I discovered I was seriously deficient at 29 ng/ml. The healthy range recommended by the organisation is 40 - 60 ng/ml.
Six months later, I managed to persuade my haematology specialist to include serum vitamin D levels in the battery of tests he performs every 6 months or so.
The results came back this week and I wanted to share the improved result and what steps I took to get there. For an explanation on why I have these tests done at all, read here (hint: I don't think there's anything wrong with me.)
The advice of Grassroots Health was to supplement with 1000 ui of vitamin D for every 10 ng/ml of deficiency.
The PlanWith the British Summer just starting, I wanted to combine supplementation with some serious (but careful) sun worshipping. I had been reading that sun exposure without burning was perfectly safe and was looking forward to replacing my lily-white appearance borne of years of sun-phobia with a healthy tan.... not to mention replacing the evil sun tan cream with appropriately-timed donning of lightweight sleeves, scarves and hats.
The ResultThe result of my latest test came back at 53 ng/ml - an increase of 24. This is nicely in the upper regions of their stated sweet spot, which is good news.
The specialist's letter informed me that this is in the 'normal' range of 10-60. To be fair, this in no way implies this is the healthy range - but I can't help thinking that a level of 20 would not have sounded alarm bells.
So what did I do in the 6 months between tests?
What I DidI took 3000 ui of vitamin D3 on every day I did not sunbathe.
Over the summer in the UK and for one week on holiday in France I estimate I had 15 days of sunbathing in strong sun. I always avoided burning. On these days I did not supplement.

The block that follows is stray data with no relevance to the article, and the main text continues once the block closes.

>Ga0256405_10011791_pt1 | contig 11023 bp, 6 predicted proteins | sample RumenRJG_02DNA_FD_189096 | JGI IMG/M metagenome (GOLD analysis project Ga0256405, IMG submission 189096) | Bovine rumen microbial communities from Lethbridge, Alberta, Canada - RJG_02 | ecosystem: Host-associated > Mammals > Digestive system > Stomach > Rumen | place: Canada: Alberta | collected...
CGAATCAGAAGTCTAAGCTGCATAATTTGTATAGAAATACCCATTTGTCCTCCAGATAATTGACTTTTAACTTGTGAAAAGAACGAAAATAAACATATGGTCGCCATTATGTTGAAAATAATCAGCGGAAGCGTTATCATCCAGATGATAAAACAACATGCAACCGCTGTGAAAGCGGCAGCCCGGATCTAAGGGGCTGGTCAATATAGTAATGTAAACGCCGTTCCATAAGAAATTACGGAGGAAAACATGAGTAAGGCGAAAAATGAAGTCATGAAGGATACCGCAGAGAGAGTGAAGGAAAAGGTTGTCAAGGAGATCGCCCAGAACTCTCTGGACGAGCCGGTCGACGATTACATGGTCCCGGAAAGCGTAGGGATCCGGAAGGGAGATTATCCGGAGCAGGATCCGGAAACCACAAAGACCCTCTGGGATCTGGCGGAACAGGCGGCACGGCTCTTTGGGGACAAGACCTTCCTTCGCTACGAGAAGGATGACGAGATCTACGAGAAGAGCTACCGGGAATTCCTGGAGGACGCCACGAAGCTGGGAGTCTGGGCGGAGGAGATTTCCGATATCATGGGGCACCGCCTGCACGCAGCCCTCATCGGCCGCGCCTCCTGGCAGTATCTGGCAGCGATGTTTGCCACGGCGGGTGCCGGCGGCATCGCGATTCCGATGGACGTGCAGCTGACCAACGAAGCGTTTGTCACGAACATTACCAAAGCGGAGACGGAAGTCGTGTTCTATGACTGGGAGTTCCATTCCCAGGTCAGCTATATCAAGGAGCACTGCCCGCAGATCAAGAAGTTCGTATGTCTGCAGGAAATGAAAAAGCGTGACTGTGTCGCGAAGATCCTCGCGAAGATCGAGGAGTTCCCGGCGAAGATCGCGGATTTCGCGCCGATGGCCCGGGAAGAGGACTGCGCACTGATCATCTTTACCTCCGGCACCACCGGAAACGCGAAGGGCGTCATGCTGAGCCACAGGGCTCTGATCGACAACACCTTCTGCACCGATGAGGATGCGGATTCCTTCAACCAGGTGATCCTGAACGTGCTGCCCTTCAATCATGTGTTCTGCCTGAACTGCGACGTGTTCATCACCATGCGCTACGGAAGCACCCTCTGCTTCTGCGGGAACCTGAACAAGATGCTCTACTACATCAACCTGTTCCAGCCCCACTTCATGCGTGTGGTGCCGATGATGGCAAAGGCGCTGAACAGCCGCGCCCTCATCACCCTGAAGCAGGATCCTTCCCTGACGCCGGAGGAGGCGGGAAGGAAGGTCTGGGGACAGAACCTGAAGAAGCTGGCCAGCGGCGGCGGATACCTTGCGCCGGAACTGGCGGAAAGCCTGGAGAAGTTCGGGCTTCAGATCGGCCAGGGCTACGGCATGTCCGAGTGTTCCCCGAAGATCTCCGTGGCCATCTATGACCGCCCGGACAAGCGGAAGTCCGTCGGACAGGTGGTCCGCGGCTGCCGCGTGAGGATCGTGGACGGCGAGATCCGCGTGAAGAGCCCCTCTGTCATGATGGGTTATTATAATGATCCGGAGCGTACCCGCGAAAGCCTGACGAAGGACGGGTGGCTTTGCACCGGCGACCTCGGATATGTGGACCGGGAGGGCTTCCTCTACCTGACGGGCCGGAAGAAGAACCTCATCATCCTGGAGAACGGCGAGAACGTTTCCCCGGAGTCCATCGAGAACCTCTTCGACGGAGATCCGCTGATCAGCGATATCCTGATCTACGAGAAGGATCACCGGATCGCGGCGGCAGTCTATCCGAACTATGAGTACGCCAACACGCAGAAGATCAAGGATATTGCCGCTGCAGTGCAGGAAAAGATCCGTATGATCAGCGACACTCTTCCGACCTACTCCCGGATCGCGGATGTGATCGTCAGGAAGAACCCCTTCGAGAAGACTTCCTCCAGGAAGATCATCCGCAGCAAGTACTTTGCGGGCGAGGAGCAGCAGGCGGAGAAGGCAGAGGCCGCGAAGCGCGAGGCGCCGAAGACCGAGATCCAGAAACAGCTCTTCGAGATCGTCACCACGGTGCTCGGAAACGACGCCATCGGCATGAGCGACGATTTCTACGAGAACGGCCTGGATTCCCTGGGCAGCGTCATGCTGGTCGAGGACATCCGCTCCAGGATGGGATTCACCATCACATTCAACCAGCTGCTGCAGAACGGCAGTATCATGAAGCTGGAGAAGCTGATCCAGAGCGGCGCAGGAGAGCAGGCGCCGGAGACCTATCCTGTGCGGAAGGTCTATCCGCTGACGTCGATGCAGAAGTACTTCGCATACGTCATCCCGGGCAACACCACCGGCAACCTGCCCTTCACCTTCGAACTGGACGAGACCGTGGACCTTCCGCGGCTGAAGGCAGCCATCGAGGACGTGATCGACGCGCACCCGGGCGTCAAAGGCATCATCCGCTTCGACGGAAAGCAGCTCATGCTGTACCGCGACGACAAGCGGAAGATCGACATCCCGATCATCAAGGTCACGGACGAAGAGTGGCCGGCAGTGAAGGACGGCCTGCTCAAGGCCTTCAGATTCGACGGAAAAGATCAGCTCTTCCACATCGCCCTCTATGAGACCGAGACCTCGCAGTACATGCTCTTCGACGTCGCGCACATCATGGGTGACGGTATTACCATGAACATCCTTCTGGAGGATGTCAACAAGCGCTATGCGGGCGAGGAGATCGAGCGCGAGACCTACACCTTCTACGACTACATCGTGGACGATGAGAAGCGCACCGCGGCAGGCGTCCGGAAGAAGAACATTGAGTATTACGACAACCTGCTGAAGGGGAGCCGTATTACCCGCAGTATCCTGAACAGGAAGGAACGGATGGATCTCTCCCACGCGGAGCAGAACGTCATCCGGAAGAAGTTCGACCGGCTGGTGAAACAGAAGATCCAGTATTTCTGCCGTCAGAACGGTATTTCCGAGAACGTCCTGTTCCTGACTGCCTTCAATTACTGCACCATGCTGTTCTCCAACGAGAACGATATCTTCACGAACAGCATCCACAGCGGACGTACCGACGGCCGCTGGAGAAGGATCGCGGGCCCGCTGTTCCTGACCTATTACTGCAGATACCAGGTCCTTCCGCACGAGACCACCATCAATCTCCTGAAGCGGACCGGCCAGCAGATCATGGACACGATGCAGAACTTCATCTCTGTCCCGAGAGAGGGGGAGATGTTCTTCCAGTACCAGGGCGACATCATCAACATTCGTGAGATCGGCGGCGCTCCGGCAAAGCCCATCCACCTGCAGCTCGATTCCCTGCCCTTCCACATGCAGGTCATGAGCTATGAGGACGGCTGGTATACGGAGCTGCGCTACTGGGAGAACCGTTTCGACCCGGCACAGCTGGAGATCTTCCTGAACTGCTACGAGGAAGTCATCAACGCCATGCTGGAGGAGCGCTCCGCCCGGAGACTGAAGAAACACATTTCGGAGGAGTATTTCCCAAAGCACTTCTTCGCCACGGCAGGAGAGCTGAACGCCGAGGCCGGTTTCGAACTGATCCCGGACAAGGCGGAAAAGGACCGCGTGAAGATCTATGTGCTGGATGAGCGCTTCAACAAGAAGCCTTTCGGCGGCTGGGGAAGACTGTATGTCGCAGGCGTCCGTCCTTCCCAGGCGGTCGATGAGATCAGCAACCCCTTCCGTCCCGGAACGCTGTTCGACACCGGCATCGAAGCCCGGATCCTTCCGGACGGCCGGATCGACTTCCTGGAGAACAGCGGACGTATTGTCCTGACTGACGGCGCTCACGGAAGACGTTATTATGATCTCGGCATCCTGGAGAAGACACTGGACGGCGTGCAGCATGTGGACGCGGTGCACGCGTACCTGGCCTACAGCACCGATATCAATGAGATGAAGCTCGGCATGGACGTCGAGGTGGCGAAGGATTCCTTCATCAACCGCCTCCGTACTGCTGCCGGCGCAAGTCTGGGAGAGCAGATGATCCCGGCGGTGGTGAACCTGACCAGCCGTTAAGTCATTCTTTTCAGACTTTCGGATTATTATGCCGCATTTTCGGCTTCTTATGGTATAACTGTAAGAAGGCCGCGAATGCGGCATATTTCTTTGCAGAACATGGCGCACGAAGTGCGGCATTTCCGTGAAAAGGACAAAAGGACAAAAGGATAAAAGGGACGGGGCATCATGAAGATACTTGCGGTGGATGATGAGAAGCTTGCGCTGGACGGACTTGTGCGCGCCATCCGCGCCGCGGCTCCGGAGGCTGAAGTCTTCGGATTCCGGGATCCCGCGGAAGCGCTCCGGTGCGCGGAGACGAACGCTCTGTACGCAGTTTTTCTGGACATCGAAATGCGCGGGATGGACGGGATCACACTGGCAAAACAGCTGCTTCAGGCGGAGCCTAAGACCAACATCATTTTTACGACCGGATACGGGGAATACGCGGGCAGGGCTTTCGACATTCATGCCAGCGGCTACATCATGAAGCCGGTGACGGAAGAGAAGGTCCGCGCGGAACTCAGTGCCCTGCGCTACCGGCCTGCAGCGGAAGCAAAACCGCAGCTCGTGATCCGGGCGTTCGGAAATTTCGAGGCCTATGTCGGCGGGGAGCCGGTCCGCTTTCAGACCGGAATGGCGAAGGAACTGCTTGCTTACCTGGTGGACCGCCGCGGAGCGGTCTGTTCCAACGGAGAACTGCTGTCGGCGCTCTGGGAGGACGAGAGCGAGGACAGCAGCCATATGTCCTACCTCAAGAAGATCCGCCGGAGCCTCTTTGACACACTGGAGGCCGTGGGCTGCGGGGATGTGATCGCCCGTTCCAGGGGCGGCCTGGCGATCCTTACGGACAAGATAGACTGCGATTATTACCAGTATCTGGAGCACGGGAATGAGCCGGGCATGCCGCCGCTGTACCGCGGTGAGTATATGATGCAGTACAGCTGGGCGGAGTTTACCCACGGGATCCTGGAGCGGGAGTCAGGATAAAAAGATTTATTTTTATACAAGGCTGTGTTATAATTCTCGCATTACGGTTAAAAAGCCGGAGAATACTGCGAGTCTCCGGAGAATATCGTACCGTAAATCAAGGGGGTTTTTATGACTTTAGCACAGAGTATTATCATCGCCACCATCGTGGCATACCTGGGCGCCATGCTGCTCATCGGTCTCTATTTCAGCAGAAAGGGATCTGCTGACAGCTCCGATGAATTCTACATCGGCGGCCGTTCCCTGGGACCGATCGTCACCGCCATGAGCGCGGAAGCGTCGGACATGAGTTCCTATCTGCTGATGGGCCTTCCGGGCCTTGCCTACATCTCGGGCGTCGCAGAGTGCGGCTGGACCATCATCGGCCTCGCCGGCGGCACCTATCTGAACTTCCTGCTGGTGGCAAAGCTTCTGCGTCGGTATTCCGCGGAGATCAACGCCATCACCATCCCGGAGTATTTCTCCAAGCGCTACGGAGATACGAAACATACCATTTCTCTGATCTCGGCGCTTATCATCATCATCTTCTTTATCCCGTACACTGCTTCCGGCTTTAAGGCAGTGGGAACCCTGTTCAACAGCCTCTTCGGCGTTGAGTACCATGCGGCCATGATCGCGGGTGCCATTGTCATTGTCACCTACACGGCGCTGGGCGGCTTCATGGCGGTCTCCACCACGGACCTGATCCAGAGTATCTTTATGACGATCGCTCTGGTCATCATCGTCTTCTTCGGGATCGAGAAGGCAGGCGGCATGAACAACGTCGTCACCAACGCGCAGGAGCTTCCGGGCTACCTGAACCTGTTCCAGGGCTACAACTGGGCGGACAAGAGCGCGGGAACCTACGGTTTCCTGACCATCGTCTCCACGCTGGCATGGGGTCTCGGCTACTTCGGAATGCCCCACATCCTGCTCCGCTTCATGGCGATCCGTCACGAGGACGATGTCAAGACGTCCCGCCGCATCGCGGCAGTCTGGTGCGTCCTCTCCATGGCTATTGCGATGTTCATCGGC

As my tan increased, the time I could spend in the sun increased - but a tan diminishes the manufacture of vitamin D by the skin, so I assume that by getting as much sun as I could safely get on any given day, I was getting as much vitamin D as my body could produce.
On sunbathing days, I always avoided washing all but the important parts with soap next time I showered (see this Dr Mercola Video for why).
Advice May Underestimate the DoseI believe that for me, a little more than 1000 iu is required to increase the serum levels by 10 ng/ml - I consistently took 3000 iu on non sunbathing days and would expect the sunbathing days to have far exceeded that dose... yet my blood levels were increased by only 24 (not 30 as Grassroots' advice would suggest.)
Winter PlanOver the summer I got a lot of incidental sun on the non-sunbathing days, simply by walking outside. This winter, any sun I get outside will be very weak and produce little or no vitamin D. On that basis, I plan to increase my daily dose to 4000 iu to compensate and hopefully maintaining my current level.
Stronger Immune System?This year has seen me treat my health with less respect than the previous 3 years put together - for example, this and this :-(
...yet I have still not been ill. Previous years have taught me to know when I am pushing it too far. By those standards, by now I should have had a cold.
ConclusionTwo things have changed this year. First, the vitamin D. Second, I have been doing even fewer, even shorter, but still highly intense workout sessions. My failure to get ill could be due to one of these factors, the other, or both. Or neither. Such are the vagaries of anecdotal reporting.
I will get re-tested in 6 months and report back.
My Yellow Skin Mystery
My Wheat Experiment
My Wheat Experiment Blood Test Update
My Vitamin D Defficiency